Find something outside of work that you are passionate about that’s challenging, engaging and really gets you going—whether a hobby, sports or fitness activities or volunteering in the community (along with other items we mention here, like relaxation, being able to “turn off” and participating in rewarding non-work activities).


While communication technology can promote productivity, it can also allow work stressors seep into family time, vacation and social activities. Set boundaries by turning off cell phones at dinner and delegating certain times to check email.

Get Enough Sleep

Getting enough sleep every night is key in resting your body and mind for the following day.

Get Organized

Get organized, clear your head, put together a to-do list (or an electronic task list) then prioritize. That way, you don’t have to keep thinking about those things because you’ll have systems in place to remind you.

Stay Attuned

It’s important to tune into the precursors of those conditions both physical signs that you might be under too much stress: more headaches, tight shoulders, a stiff neck or more frequent stomach upset. As well as, mental signs like some of the top 10 signs.

Know When It’s You, and When It’s Them

Burnout is sometimes motivated by internal factors and sometimes it really is a symptom of external ones.


So, if the issues you’re struggling with are really serious and getting worse, you may need to seek professional help. Talk to a psychologist to get help beyond support from just your friends and family members.

Well wishes, L.R.

Gerry, L. 10 Signs You’re Burning Out — And What To Do About It. (2013). Forbes. Retrieved from

Staying on task this time of year

The end of the semester is approaching deadlines are right around the corner and stress levels are at their highest, and not to mention the holidays are right round the corner. With all this going on I find it hard to stay on track, stay focused and actually get work done. We are so close to the end yet so far, we still need to hand in our last few assignments, study, make it through finals and somehow find time to sleep and eat in between there. This time of year, I struggle a lot to keep on top of myself to ensure I am getting things done when I need to. So I thought I would share some of my tips to keep on tract for anyone else who has the same issue I have around this time of year.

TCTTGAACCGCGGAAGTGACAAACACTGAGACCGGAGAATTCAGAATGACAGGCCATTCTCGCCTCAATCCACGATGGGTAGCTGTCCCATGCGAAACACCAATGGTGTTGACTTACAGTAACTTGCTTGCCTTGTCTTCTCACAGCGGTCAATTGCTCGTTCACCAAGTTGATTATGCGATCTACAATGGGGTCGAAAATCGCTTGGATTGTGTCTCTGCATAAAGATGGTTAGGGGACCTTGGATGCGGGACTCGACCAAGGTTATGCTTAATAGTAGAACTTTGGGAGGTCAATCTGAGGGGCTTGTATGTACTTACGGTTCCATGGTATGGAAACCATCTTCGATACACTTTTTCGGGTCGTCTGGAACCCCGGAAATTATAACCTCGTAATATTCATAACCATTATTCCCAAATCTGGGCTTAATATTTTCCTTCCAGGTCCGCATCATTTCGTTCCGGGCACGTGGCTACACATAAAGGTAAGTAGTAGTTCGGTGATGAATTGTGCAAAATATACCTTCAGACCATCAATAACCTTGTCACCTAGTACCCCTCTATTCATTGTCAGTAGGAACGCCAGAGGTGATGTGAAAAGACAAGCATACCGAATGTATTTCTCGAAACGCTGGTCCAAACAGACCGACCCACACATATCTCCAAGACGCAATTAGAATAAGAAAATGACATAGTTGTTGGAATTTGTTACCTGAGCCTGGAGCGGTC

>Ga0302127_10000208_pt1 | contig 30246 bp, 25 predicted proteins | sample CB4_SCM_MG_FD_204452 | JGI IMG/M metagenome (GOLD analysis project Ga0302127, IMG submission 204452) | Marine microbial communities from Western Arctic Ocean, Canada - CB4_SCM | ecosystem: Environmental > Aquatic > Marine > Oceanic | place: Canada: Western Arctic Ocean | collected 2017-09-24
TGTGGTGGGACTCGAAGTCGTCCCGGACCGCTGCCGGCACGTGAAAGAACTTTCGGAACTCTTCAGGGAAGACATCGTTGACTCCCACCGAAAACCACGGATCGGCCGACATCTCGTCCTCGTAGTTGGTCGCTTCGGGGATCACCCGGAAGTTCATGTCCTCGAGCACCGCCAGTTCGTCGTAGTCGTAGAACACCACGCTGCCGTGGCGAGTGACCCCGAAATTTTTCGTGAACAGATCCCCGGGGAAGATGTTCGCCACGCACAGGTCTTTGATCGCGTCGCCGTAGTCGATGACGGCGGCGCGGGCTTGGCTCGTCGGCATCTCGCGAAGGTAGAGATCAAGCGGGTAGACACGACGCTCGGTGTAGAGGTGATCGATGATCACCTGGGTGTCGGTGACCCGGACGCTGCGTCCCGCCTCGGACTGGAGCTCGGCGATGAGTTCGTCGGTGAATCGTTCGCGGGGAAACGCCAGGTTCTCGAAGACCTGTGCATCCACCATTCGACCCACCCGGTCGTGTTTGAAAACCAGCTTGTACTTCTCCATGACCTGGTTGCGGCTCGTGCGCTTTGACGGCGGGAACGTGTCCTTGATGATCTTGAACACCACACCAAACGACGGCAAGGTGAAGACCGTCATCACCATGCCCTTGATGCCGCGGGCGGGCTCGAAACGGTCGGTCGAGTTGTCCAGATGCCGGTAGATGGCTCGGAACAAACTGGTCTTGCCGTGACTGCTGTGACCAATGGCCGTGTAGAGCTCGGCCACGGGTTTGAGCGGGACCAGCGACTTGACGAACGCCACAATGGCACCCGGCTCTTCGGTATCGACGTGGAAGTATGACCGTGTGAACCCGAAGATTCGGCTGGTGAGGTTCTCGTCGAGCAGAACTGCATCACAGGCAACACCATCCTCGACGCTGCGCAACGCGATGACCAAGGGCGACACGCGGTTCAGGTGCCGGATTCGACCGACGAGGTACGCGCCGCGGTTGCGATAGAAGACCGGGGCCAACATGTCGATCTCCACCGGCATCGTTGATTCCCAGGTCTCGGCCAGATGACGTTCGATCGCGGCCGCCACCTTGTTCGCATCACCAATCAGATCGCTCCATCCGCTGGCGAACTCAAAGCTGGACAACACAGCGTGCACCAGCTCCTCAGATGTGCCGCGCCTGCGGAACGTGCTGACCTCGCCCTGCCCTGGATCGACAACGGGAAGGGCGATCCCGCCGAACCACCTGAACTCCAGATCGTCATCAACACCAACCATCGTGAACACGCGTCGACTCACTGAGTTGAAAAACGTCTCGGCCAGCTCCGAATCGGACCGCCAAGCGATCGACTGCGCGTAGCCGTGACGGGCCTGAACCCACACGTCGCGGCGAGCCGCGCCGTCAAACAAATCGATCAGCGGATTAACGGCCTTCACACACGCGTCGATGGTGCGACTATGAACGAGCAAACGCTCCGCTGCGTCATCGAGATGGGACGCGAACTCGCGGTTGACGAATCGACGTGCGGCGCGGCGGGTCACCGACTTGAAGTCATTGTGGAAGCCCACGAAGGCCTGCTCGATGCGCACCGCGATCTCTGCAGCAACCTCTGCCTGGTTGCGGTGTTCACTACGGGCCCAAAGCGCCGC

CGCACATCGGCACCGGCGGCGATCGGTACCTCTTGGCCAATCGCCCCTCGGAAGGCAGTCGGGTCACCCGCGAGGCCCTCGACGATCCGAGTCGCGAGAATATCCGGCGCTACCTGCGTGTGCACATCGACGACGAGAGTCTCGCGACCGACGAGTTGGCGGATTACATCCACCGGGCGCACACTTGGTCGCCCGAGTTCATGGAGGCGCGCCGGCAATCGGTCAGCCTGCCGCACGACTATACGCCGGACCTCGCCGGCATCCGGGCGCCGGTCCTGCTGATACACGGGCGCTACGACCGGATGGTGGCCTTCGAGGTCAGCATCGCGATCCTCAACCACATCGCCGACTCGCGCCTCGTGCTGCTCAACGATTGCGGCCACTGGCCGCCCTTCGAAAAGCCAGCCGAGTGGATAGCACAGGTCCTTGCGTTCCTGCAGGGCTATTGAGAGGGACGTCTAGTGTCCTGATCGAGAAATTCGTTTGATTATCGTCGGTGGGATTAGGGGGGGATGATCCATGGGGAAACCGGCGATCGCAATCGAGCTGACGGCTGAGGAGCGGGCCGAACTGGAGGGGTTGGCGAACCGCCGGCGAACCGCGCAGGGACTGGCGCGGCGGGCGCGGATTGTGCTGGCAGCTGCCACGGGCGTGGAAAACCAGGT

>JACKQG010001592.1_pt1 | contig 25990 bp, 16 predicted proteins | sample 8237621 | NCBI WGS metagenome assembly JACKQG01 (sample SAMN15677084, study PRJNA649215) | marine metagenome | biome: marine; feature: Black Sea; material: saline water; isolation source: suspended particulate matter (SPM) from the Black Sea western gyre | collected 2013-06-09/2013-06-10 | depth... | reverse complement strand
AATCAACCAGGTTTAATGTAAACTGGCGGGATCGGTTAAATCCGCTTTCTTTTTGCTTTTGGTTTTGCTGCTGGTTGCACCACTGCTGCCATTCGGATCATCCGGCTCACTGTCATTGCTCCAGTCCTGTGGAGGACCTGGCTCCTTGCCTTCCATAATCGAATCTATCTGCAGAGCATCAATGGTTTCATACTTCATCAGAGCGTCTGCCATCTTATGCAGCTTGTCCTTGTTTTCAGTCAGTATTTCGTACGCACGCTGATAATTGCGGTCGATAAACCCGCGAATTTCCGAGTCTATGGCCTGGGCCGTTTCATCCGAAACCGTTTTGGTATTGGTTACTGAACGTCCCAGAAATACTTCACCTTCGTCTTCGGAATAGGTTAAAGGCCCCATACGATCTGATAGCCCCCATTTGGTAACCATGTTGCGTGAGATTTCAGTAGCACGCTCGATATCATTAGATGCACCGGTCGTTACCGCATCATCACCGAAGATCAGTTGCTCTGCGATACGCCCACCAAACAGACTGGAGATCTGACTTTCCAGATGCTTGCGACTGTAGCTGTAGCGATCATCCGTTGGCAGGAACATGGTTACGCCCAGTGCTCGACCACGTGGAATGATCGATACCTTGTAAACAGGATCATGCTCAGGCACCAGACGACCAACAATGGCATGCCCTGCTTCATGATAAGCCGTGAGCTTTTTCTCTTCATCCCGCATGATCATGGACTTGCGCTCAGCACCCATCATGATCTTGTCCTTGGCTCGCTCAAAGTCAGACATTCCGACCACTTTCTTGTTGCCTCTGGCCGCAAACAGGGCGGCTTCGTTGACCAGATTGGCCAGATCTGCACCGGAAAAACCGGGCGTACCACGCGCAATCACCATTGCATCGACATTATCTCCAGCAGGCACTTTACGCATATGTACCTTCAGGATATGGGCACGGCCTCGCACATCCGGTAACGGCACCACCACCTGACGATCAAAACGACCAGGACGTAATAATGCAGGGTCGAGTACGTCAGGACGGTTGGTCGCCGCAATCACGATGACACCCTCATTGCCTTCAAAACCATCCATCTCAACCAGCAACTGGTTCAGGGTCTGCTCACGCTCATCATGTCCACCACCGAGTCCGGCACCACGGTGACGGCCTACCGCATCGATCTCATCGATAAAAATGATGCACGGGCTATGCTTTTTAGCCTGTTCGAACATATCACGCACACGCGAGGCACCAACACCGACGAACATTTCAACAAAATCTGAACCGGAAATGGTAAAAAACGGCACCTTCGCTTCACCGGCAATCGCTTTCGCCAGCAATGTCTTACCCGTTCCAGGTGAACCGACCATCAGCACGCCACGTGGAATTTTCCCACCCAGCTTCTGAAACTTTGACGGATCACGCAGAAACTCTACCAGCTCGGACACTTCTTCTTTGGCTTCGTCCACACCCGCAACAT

1. Make sure to get organized and eliminate as many distractions as possible
  2. Make a to do list and a schedule
    • Prioritize the tasks
      • The hardest or most time consuming item first to get it out of the way
    • Include breaks in the list
      • Allow your brain to take a small break – it will help you stay focused when you get back to working
    • Set realistic goals and expectations
  3. Surround yourself with people that will help push you to study and get stuff done ahead of time
    • Avoid studying with people who are known to cram their studying time
  4. Make sure to eat breakfast
    • It will help you stay focused and energetic in the morning
  5. Set times to eat during the day
    • I forget this one a lot, but it is easier to concentrate when I’m not hungry
    • Stay away from greasy and heavy foods it will only make you feel tired and gross, which will make it that much harder to focus and concentrate when you go back to studying
  6. Must set time to get a good night sleep
    • A good night sleep is key to allowing you to be alert and focus during the day
  7. For a courtesy to other people you should also insure you set yourself time to shower 🙂
    • I personally find water relaxing so I count my shower time as one of my studying breaks